Tuesday, January 12, 12:30 pm Berkman Center, 23 Everett Street, second floor RSVP required for those attending in person (email@example.com) This event will be webcast live at 12:30 pm ET and archived on our site shortly after.
Advertising pays for a significant portion of online content and services. But in contrast to other forms of content and service provision, it expects a return on investment despite not being backed by any kind of legal structure or binding agreement. This need for unguaranteed returns generates anxiety on the part of the advertising industry. And it tries to reduce this anxiety by controlling the exchange process from beginning to end through a methodical use of information. This control process involves implementing mechanisms for data collection, devising targeting strategies, structuring price models, establishing standardized metrics, and funneling users to purchases.
While in legacy media the structure of the advertising process and the methods used to reduce advertisers’ anxiety were clearly delineated, the online advertising landscape shows a much more complex structure and a constant process of adaptation to the peculiarities of the online environment. Likewise, while the influence of advertising in the mass media environment has been widely debated, much less has been discussed about the repercussion of online advertising. This talk attempts to draw a map of online advertising, explain its anxiety reduction methods, and explore the consequences of the use of those methods on the ecology of online communication.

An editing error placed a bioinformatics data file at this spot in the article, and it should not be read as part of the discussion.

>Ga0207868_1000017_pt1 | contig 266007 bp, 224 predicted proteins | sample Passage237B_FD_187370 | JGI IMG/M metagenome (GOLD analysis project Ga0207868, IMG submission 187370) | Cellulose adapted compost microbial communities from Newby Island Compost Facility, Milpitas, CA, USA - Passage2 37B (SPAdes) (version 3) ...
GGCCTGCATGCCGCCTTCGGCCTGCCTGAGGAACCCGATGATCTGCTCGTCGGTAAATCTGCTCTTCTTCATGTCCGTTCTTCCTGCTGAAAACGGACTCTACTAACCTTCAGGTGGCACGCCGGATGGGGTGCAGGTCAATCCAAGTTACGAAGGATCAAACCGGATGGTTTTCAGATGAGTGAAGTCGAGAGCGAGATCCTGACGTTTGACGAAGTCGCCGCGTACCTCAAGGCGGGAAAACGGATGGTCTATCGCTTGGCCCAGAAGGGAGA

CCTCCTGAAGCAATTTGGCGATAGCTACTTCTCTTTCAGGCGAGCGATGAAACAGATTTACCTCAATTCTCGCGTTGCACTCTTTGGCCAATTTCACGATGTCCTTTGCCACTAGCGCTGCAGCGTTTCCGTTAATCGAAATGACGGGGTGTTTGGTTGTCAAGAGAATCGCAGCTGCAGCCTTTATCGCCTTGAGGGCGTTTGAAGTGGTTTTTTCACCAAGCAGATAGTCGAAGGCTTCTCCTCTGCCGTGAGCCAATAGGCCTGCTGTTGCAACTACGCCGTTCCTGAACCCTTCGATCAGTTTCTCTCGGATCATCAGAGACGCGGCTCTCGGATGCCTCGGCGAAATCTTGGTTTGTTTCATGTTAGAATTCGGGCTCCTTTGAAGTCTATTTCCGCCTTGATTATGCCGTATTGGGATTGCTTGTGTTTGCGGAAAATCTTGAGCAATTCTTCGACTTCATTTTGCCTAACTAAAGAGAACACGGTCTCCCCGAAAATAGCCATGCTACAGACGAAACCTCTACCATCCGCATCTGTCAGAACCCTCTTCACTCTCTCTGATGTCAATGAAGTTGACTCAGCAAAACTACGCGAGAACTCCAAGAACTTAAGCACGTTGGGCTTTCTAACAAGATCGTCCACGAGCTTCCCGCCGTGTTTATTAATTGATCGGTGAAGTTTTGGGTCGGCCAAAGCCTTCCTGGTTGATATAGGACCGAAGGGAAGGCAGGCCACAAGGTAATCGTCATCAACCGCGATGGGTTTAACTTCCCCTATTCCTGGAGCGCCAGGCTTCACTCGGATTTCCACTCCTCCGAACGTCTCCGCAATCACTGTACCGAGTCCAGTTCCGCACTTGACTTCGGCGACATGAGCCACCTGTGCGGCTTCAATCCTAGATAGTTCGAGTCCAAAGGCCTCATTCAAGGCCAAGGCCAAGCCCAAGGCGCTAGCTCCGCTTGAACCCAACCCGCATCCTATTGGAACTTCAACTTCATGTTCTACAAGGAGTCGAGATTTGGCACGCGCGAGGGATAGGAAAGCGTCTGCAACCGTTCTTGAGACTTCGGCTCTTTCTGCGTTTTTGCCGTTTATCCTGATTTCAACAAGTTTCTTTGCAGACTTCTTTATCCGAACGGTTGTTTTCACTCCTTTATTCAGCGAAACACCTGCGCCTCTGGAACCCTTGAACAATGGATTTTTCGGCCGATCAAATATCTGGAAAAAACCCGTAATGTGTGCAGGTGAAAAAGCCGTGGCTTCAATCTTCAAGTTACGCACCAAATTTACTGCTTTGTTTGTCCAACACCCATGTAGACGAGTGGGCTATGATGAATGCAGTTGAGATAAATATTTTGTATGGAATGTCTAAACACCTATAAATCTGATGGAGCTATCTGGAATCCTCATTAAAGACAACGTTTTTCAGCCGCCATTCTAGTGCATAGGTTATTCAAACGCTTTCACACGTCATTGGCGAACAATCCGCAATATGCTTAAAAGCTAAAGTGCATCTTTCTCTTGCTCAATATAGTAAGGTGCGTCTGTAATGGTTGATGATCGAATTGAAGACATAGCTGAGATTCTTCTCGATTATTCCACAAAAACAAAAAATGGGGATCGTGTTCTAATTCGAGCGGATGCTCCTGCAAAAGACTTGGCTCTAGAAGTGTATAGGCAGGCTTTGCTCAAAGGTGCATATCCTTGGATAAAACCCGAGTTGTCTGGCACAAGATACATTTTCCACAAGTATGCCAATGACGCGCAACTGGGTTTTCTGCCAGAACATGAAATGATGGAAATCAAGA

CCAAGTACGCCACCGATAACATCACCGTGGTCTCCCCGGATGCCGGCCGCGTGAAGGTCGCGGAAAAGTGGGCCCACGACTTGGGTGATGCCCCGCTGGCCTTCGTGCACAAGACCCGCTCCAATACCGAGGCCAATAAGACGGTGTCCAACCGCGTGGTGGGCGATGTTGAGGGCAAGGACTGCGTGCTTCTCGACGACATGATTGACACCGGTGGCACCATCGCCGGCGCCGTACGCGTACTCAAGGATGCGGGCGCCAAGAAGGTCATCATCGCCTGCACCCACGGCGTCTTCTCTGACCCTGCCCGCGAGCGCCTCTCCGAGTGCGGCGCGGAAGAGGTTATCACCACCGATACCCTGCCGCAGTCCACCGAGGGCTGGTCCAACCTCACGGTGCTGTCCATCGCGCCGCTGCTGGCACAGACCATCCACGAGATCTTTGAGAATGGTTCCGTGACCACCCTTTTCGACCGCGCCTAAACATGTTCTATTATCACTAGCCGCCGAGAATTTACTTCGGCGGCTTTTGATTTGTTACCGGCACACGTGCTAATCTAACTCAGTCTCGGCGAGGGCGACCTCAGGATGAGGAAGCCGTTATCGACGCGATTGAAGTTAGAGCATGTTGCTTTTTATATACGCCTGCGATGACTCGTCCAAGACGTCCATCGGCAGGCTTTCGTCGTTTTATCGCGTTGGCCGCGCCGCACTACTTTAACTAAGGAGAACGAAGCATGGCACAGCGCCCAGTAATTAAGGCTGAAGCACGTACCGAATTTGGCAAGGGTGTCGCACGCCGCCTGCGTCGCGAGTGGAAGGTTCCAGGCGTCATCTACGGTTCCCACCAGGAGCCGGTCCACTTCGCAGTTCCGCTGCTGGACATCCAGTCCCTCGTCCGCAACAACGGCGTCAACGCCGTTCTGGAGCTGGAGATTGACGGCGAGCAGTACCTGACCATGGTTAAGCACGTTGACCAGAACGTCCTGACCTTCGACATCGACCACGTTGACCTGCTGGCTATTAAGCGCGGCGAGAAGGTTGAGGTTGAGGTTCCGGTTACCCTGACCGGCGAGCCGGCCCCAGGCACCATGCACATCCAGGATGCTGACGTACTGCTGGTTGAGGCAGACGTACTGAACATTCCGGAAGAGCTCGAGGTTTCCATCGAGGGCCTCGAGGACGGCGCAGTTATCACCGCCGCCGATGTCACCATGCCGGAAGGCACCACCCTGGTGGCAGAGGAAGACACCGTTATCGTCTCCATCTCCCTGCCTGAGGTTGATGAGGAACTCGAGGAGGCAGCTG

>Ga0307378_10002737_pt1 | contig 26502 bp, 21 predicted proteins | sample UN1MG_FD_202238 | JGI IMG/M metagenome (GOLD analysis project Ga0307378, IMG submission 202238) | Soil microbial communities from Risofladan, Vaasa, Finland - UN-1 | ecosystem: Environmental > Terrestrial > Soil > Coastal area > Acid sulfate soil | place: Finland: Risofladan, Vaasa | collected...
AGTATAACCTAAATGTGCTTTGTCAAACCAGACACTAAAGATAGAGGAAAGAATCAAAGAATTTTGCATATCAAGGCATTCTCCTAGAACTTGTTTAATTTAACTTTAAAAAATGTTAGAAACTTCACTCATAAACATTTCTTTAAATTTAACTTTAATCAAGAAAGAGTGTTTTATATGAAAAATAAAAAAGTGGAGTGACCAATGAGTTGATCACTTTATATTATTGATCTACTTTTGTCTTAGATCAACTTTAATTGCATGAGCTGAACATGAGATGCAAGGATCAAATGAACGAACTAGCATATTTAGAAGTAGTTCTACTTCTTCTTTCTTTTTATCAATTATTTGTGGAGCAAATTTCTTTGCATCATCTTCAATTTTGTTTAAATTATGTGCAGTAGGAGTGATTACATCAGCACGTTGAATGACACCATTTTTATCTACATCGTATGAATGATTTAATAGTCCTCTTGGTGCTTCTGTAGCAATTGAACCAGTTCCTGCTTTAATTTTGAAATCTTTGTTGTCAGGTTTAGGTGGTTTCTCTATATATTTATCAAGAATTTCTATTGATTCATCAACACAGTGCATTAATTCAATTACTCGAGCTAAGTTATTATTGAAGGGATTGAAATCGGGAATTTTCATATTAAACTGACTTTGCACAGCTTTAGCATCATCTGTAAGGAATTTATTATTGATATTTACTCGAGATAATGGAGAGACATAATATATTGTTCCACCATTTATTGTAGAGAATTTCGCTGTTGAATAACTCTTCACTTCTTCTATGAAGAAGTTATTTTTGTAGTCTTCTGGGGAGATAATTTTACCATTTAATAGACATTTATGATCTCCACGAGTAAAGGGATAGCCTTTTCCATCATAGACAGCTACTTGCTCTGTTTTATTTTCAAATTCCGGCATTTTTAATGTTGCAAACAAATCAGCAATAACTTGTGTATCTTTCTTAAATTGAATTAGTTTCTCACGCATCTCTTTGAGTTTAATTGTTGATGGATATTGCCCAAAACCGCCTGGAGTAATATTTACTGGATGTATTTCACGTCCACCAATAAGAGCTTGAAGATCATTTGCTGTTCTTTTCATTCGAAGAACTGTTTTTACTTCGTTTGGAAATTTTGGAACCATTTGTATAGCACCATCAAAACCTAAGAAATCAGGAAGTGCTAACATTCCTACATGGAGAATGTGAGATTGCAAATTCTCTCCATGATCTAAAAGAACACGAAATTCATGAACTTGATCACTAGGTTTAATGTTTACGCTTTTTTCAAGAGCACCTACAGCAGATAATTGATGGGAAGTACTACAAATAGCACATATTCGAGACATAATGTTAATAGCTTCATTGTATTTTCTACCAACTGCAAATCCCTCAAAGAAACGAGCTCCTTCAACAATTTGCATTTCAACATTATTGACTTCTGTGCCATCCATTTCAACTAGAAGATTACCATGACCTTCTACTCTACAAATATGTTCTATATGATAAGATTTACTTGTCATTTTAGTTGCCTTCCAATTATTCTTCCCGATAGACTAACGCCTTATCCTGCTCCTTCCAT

Fernando Bermejo is Associate Professor of Communication at Universidad Rey Juan Carlos in Madrid, Spain. He has also taught at IE University, University of Syracuse in Madrid, and Universidad Pontificia de Salamanca. He received his Ph.D. in Communication from Universidad Autónoma de Barcelona, and his M.A. from the Annenberg School for Communication at the University of Pennsylvania. He is the author of "The Internet Audience: Constitution & Measurement" (Peter Lang, 2007) and editor of "On Communicating: Otherness, Meaning, and Information" (Routledge, 2009). Before joining Universidad Rey Juan Carlos he was Senior Analyst at Internet Research Group LLC, and Research Analyst at CDNOW Inc.
His research at Berkman focuses on the evolution of the different forms of online advertising and on the process of commercialization of interactivity. He is particularly interested in the different techniques and technologies used to collect data on online audiences and users in order to target ads; and in the economic, legal, and social consequences of their implementation.